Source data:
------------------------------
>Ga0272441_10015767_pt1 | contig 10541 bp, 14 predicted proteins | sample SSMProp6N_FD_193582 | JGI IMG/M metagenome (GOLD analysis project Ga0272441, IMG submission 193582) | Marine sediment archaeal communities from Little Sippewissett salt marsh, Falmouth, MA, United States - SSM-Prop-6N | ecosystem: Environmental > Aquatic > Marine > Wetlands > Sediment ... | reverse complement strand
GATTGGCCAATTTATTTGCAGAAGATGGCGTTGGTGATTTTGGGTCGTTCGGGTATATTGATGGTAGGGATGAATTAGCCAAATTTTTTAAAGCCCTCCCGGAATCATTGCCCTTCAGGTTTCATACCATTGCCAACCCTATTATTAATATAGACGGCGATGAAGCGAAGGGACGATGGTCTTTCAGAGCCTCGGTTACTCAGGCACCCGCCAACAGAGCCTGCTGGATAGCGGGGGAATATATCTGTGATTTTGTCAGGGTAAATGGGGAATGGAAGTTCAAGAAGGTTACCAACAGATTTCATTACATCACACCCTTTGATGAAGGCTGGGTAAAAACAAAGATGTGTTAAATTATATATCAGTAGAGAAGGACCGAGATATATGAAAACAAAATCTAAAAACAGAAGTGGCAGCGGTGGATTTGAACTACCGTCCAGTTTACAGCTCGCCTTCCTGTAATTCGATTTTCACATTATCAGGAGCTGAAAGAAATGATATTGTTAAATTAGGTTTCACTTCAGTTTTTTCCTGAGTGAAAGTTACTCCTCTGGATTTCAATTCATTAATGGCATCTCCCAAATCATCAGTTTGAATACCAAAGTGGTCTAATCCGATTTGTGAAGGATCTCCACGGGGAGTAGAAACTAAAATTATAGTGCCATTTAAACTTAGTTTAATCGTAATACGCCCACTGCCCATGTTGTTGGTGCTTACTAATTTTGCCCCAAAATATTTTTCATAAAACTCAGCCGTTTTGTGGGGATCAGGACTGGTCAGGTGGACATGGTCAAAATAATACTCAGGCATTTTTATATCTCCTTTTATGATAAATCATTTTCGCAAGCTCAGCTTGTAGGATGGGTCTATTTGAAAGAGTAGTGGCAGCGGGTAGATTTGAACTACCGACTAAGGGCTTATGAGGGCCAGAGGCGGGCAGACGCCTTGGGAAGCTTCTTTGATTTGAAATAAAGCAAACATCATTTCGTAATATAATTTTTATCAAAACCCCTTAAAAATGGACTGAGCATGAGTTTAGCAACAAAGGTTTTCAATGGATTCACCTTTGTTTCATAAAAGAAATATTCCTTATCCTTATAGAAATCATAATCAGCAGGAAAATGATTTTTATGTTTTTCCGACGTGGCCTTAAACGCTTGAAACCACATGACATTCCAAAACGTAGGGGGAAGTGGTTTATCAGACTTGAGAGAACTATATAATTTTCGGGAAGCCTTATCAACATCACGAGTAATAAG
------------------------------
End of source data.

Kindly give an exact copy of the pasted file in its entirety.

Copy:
>Ga0272441_10015767_pt1 | contig 10541 bp, 14 predicted proteins | sample SSMProp6N_FD_193582 | JGI IMG/M metagenome (GOLD analysis project Ga0272441, IMG submission 193582) | Marine sediment archaeal communities from Little Sippewissett salt marsh, Falmouth, MA, United States - SSM-Prop-6N | ecosystem: Environmental > Aquatic > Marine > Wetlands > Sediment ... | reverse complement strand
GATTGGCCAATTTATTTGCAGAAGATGGCGTTGGTGATTTTGGGTCGTTCGGGTATATTGATGGTAGGGATGAATTAGCCAAATTTTTTAAAGCCCTCCCGGAATCATTGCCCTTCAGGTTTCATACCATTGCCAACCCTATTATTAATATAGACGGCGATGAAGCGAAGGGACGATGGTCTTTCAGAGCCTCGGTTACTCAGGCACCCGCCAACAGAGCCTGCTGGATAGCGGGGGAATATATCTGTGATTTTGTCAGGGTAAATGGGGAATGGAAGTTCAAGAAGGTTACCAACAGATTTCATTACATCACACCCTTTGATGAAGGCTGGGTAAAAACAAAGATGTGTTAAATTATATATCAGTAGAGAAGGACCGAGATATATGAAAACAAAATCTAAAAACAGAAGTGGCAGCGGTGGATTTGAACTACCGTCCAGTTTACAGCTCGCCTTCCTGTAATTCGATTTTCACATTATCAGGAGCTGAAAGAAATGATATTGTTAAATTAGGTTTCACTTCAGTTTTTTCCTGAGTGAAAGTTACTCCTCTGGATTTCAATTCATTAATGGCATCTCCCAAATCATCAGTTTGAATACCAAAGTGGTCTAATCCGATTTGTGAAGGATCTCCACGGGGAGTAGAAACTAAAATTATAGTGCCATTTAAACTTAGTTTAATCGTAATACGCCCACTGCCCATGTTGTTGGTGCTTACTAATTTTGCCCCAAAATATTTTTCATAAAACTCAGCCGTTTTGTGGGGATCAGGACTGGTCAGGTGGACATGGTCAAAATAATACTCAGGCATTTTTATATCTCCTTTTATGATAAATCATTTTCGCAAGCTCAGCTTGTAGGATGGGTCTATTTGAAAGAGTAGTGGCAGCGGGTAGATTTGAACTACCGACTAAGGGCTTATGAGGGCCAGAGGCGGGCAGACGCCTTGGGAAGCTTCTTTGATTTGAAATAAAGCAAACATCATTTCGTAATATAATTTTTATCAAAACCCCTTAAAAATGGACTGAGCATGAGTTTAGCAACAAAGGTTTTCAATGGATTCACCTTTGTTTCATAAAAGAAATATTCCTTATCCTTATAGAAATCATAATCAGCAGGAAAATGATTTTTATGTTTTTCCGACGTGGCCTTAAACGCTTGAAACCACATGACATTCCAAAACGTAGGGGGAAGTGGTTTATCAGACTTGAGAGAACTATATAATTTTCGGGAAGCCTTATCAACATCACGAGTAATAAG